PHP Language Notes

The PHP Language Parser

Starting and Stopping Parsing

There are multiple ways to start and stop the PHP processor, but the following is recommended:

Here is an example:

<?php echo '<P>The echo function sends output to the browser.</P>'; ?>

There are three other ways to start and stop processing, but those are not supported on all server configurations. Use the above form whenever possible.

Parsing Timeline

Like JavaScript, PHP parses a file and sends output to the browser in response to an HTTP GET request. Similarly, PHP executes statements immediately and defers executing functions until invocation.

However PHP is a server side interpretive language, so the browser will never see the original PHP source. Thus one cannot save a file PHP file from a browser and see the input to the parser.

PHP can be started and stopped at will, even in the middle of a statement. Consider the following example:

<?php if ($expression) { ?> <P>The expression is true.</P> <?php } else { ?> <P>The expression is false.</P> <?php } ?>

Note it is more efficient to stop parsing and revert to HTML then to use echo() or print() for generating static text.

Loose Syntax

PHP seems to have a fairly loose syntax. For example, function calls may optionally have arguments enclosed in parenthesis:

<?php echo "<P>This is a valid function call.</P>"; echo ("<P>This call is also valid, too!</P>"); ?>

The reason? PHP actually includes two syntax forms: C style, which requires parenthesis, and Visual Basic style, which does not. This makes it easier for people who know either of those languages to learn PHP.

Instructions and Comments

Instructions are terminated by semicolons. A semicolon is assumed before the closing block, for example:

<?php echo 'This statement is terminated by an assumed semicolon (:).' ?>

Keywords are case insensitive. For example, false, False, and FALSE all mean the same thing: the PHP keyword false.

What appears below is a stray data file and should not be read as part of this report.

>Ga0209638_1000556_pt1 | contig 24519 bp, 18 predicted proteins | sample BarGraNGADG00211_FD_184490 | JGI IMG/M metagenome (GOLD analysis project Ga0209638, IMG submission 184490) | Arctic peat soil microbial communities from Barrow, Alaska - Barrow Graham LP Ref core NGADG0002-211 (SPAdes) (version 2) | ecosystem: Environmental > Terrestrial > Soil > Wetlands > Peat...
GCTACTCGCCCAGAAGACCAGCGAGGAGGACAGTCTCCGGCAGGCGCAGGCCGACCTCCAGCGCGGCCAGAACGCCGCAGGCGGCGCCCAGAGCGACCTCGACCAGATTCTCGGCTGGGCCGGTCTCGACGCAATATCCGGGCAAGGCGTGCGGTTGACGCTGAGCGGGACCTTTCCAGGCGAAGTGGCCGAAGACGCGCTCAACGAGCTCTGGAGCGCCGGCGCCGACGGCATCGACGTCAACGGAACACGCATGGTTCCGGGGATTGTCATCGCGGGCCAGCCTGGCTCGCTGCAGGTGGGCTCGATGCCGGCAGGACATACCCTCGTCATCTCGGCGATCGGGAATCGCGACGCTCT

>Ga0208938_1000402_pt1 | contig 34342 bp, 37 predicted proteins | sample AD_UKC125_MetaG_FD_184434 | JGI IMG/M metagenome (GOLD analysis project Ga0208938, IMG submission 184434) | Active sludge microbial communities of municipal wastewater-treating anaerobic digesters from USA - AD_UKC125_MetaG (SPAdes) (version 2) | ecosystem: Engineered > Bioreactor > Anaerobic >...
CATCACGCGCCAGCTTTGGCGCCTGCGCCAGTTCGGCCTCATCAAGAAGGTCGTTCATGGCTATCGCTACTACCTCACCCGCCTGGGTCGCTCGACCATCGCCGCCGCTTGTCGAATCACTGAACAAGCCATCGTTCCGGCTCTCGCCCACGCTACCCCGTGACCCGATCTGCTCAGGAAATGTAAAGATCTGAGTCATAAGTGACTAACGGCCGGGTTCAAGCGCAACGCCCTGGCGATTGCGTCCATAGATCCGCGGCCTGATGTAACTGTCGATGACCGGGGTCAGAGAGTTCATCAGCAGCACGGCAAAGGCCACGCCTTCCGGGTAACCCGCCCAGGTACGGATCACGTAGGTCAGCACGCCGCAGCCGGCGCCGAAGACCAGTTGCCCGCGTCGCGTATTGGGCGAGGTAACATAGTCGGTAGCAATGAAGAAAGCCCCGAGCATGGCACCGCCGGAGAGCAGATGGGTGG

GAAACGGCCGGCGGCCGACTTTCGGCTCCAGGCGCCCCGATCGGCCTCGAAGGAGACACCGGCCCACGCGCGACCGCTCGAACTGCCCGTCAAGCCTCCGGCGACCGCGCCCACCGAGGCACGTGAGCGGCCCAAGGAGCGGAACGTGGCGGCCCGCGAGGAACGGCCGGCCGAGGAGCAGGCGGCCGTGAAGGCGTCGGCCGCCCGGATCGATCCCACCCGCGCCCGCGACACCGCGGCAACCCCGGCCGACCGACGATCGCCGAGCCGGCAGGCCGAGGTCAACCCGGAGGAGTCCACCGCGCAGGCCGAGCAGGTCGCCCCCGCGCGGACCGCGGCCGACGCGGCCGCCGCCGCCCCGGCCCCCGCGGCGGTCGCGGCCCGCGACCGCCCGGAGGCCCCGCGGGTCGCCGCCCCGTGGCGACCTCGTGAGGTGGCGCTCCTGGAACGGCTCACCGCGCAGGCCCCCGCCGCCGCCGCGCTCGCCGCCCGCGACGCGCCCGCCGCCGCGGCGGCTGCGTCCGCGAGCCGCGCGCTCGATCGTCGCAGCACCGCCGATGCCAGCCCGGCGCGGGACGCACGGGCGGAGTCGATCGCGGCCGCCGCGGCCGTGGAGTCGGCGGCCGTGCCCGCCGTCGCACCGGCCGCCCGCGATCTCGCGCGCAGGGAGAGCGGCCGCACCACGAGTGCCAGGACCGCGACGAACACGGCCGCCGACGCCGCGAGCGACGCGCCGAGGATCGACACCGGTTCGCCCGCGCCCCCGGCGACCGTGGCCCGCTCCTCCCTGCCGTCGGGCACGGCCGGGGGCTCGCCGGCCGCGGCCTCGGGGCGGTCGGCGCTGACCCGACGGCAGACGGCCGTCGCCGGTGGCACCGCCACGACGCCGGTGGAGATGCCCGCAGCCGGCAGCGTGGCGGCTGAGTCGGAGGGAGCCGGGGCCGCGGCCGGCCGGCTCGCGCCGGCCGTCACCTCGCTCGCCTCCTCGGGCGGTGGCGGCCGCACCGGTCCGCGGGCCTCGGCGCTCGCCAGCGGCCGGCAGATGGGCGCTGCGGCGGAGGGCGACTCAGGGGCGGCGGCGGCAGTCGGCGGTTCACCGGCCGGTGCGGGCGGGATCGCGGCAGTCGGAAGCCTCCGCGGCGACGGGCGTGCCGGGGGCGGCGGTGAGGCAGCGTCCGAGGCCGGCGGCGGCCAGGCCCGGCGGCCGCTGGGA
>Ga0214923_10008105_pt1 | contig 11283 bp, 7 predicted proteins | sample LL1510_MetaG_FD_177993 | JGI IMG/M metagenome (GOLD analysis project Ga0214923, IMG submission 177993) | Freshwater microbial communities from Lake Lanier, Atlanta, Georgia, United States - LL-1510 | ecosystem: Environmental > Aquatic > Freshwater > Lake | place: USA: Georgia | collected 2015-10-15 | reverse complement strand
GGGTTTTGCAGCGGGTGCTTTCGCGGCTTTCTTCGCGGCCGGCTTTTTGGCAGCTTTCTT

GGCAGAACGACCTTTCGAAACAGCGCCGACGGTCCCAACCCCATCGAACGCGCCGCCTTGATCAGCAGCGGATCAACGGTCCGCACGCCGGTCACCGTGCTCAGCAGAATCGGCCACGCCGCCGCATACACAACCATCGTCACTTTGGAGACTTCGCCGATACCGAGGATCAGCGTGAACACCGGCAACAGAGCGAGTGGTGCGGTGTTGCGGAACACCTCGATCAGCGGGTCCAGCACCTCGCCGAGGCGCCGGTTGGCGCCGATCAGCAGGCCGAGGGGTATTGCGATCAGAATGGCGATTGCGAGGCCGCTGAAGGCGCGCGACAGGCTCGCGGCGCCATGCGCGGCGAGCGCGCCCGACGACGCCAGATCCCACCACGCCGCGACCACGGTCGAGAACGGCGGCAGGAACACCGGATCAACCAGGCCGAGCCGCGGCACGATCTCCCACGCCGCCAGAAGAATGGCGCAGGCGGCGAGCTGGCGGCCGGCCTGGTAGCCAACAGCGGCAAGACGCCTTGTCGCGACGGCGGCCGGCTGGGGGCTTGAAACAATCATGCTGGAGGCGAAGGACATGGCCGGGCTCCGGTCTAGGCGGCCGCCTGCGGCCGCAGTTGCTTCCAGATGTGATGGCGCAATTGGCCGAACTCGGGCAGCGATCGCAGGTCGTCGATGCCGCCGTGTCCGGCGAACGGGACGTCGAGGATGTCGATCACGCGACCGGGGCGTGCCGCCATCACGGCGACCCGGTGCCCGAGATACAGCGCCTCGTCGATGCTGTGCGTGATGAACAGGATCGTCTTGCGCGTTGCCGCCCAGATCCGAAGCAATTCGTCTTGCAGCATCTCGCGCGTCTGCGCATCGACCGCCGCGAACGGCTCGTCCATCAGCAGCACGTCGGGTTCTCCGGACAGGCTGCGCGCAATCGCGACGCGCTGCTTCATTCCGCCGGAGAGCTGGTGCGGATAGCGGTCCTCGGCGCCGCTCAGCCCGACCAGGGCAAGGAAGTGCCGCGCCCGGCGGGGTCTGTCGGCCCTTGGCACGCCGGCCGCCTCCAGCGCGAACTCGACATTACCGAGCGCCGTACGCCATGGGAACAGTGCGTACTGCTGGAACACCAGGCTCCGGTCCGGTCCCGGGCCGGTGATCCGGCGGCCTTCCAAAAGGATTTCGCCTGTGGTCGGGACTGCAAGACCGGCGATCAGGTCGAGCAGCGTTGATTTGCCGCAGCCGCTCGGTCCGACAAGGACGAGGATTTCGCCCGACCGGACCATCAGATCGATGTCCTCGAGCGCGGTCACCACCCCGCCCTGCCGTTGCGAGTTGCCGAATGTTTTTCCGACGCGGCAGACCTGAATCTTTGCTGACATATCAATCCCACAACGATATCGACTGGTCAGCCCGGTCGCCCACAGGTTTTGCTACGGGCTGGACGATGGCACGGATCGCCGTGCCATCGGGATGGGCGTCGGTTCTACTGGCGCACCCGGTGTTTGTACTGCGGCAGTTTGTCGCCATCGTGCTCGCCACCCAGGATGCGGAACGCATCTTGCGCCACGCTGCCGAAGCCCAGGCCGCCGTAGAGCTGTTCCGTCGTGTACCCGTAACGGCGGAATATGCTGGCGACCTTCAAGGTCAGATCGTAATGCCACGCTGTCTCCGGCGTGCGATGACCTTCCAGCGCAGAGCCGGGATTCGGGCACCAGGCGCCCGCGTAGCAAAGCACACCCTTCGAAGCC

PHP has multiple types of comments, namely:

//Single line /* Multiple line comment cannot be nested */ <?php echo 'Shell comment escaping'; #This is a comment ?>

The closing tag ?> is never considered part of a comment, and always turns off parsing. Incorrect comments may be parsed properly by PHP, but not HTML.

Variables, Types, and Constants

Fundamental and Reference Types

PHP honors the following flat or fundamental types:

PHP honors the following dynamic or reference types:

Variables and Expansion

PHP has loosely typed variables. That means a variable can be used without declaration. JavaScript, by the way, works the same way.

Variables can store a value from a type or null, which can simply mean the variable has not been yet assigned.

PHP performs type juggling, which means the expression "2" + 1 yields the integer three. JavaScript does not do this.

Variables start with a dollar sign ($) and a letter, then letters or numbers. Unlike keywords, variables are case sensitive.

Within double quoted strings, variables are expanded. Thus the following:

<P> <?php $anun = "Jason"; echo ("Anuni $anun es."); ?> </P>

Yields the following HTML output:

<P> Anuni Jason es. </P>

Another form of expansion is escape sequences, for example \n for newline and \t for tab. Double quotes allow this expansion. Single quotes do not, except for escaping \' as a string delimiter. Here is an example:

<?php echo "<PRE>Double quotes yield\nshell escape expansion.\n"; echo 'Single quotes\n don\'t.</PRE>'; ?>

This results in the following output:

Double quotes yield shell escape expansion. Single quotes\n don't.

System Variables

PHP has several system variables. Some start with a dollar sign and an underscore ($_), which is one reason why user variables must start with a dollar sign and a letter.

An important system variable is $_POST, which is an array of form data passed via the HTTP POST method. Consider a form with an INPUT item called Anun. PHP can reference this via the system variable $_POST['Anun']. Here is an example:

<P>You typed <?php echo ("$_POST['Anun']"); ?> in the Anun field on the previous form.</P>

Note in the above the double quoted string allows variable and newline expansion, while the single quoted subscript index (Anun) does not.

Similar logic works for HTTP GET requests as well using the system $_GET variable.

Global, Function, and Static Scope

Like JavaScript, variables declared outside of function scope are global. But one can define global variables inside function scope using the global keyword. For example, the following code:

<P> <?php function demo() { global $anun; $anun = 'Varduhi $anun'; } demo(); echo ("Anun = $anun"); ?> </P>

Yields the following HTML output:

<P> Anun = Varduhi $anun </P>

PHP also offers static variables, which are function variables that preserve their value on every call. Consider the following example: